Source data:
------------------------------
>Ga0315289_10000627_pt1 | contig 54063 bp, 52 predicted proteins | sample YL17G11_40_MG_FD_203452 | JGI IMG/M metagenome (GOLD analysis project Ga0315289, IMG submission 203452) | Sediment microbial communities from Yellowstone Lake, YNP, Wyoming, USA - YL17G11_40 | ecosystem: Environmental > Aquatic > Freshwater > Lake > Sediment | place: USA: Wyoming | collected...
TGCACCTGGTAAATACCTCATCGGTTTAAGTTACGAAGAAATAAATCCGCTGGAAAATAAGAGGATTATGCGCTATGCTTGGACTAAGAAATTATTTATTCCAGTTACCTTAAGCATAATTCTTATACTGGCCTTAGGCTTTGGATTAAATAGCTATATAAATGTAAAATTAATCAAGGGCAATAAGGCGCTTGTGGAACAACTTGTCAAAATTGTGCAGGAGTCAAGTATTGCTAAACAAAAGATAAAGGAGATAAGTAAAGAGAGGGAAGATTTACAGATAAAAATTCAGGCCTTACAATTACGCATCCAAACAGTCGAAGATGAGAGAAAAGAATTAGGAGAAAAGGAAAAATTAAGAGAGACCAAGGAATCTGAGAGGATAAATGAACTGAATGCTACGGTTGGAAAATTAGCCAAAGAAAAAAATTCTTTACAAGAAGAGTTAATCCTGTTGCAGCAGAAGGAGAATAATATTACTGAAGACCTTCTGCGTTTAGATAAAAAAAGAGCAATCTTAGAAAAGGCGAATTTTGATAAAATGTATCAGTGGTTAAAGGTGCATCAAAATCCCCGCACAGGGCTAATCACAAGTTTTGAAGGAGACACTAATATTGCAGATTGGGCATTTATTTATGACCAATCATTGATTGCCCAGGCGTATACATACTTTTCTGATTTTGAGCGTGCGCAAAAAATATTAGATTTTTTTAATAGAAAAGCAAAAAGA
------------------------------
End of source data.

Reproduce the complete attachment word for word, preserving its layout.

>Ga0315289_10000627_pt1 | contig 54063 bp, 52 predicted proteins | sample YL17G11_40_MG_FD_203452 | JGI IMG/M metagenome (GOLD analysis project Ga0315289, IMG submission 203452) | Sediment microbial communities from Yellowstone Lake, YNP, Wyoming, USA - YL17G11_40 | ecosystem: Environmental > Aquatic > Freshwater > Lake > Sediment | place: USA: Wyoming | collected...
TGCACCTGGTAAATACCTCATCGGTTTAAGTTACGAAGAAATAAATCCGCTGGAAAATAAGAGGATTATGCGCTATGCTTGGACTAAGAAATTATTTATTCCAGTTACCTTAAGCATAATTCTTATACTGGCCTTAGGCTTTGGATTAAATAGCTATATAAATGTAAAATTAATCAAGGGCAATAAGGCGCTTGTGGAACAACTTGTCAAAATTGTGCAGGAGTCAAGTATTGCTAAACAAAAGATAAAGGAGATAAGTAAAGAGAGGGAAGATTTACAGATAAAAATTCAGGCCTTACAATTACGCATCCAAACAGTCGAAGATGAGAGAAAAGAATTAGGAGAAAAGGAAAAATTAAGAGAGACCAAGGAATCTGAGAGGATAAATGAACTGAATGCTACGGTTGGAAAATTAGCCAAAGAAAAAAATTCTTTACAAGAAGAGTTAATCCTGTTGCAGCAGAAGGAGAATAATATTACTGAAGACCTTCTGCGTTTAGATAAAAAAAGAGCAATCTTAGAAAAGGCGAATTTTGATAAAATGTATCAGTGGTTAAAGGTGCATCAAAATCCCCGCACAGGGCTAATCACAAGTTTTGAAGGAGACACTAATATTGCAGATTGGGCATTTATTTATGACCAATCATTGATTGCCCAGGCGTATACATACTTTTCTGATTTTGAGCGTGCGCAAAAAATATTAGATTTTTTTAATAGAAAAGCAAAAAGA